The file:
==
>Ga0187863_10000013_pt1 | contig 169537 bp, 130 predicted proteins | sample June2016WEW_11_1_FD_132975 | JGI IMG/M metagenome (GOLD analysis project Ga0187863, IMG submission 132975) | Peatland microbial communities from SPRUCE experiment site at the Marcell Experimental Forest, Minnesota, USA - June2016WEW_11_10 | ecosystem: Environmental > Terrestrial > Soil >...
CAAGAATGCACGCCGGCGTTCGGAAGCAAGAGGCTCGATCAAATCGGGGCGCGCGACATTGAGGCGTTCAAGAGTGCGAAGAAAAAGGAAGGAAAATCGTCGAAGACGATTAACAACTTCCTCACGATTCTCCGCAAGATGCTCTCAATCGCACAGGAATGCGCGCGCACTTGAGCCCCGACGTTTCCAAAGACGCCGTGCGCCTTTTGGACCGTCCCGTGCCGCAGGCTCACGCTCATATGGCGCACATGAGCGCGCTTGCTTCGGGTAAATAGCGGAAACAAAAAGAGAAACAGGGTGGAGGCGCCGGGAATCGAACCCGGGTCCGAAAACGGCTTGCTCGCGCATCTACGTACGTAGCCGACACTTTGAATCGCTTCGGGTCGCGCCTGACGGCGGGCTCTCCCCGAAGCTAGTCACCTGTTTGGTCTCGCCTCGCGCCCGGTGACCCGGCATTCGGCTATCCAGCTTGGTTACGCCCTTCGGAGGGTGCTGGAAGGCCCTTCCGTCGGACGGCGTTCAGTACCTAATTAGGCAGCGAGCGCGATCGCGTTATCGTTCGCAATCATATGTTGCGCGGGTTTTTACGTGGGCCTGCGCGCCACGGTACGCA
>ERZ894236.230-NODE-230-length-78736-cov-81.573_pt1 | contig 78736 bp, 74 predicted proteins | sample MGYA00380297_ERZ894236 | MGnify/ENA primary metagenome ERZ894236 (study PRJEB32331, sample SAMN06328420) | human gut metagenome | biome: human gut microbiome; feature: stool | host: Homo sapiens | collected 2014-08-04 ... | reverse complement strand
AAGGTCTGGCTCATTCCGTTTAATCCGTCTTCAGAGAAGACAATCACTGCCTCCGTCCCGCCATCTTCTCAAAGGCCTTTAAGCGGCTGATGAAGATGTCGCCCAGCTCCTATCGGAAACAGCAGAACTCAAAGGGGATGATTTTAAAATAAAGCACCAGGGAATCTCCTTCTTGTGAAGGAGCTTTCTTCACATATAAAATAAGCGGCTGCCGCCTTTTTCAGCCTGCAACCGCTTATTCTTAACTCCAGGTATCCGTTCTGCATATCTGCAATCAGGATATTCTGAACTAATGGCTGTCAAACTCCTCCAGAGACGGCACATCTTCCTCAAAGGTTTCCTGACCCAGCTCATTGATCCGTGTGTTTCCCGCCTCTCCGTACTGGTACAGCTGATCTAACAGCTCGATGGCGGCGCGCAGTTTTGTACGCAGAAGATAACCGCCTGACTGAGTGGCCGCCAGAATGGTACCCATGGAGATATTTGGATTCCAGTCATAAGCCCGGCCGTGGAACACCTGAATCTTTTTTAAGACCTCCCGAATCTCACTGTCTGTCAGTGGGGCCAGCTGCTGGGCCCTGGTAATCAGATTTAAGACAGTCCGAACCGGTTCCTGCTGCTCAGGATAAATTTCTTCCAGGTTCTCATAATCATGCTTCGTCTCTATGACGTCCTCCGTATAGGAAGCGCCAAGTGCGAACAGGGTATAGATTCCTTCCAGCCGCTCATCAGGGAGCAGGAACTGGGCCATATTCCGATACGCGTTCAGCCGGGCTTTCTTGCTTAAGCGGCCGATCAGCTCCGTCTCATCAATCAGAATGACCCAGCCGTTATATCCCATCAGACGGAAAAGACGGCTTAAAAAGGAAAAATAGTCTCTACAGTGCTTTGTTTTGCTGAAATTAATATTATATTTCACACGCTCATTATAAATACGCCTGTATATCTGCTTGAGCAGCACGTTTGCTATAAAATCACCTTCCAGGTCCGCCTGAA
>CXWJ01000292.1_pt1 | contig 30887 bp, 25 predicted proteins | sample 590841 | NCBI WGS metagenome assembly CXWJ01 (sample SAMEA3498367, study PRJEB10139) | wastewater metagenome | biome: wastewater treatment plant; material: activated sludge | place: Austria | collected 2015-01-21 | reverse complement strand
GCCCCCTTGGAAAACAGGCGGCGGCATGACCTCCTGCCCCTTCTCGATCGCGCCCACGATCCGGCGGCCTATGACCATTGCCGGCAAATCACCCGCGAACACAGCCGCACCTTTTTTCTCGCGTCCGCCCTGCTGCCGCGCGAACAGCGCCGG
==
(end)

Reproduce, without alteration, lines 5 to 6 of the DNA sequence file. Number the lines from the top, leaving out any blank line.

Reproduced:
>CXWJ01000292.1_pt1 | contig 30887 bp, 25 predicted proteins | sample 590841 | NCBI WGS metagenome assembly CXWJ01 (sample SAMEA3498367, study PRJEB10139) | wastewater metagenome | biome: wastewater treatment plant; material: activated sludge | place: Austria | collected 2015-01-21 | reverse complement strand
GCCCCCTTGGAAAACAGGCGGCGGCATGACCTCCTGCCCCTTCTCGATCGCGCCCACGATCCGGCGGCCTATGACCATTGCCGGCAAATCACCCGCGAACACAGCCGCACCTTTTTTCTCGCGTCCGCCCTGCTGCCGCGCGAACAGCGCCGG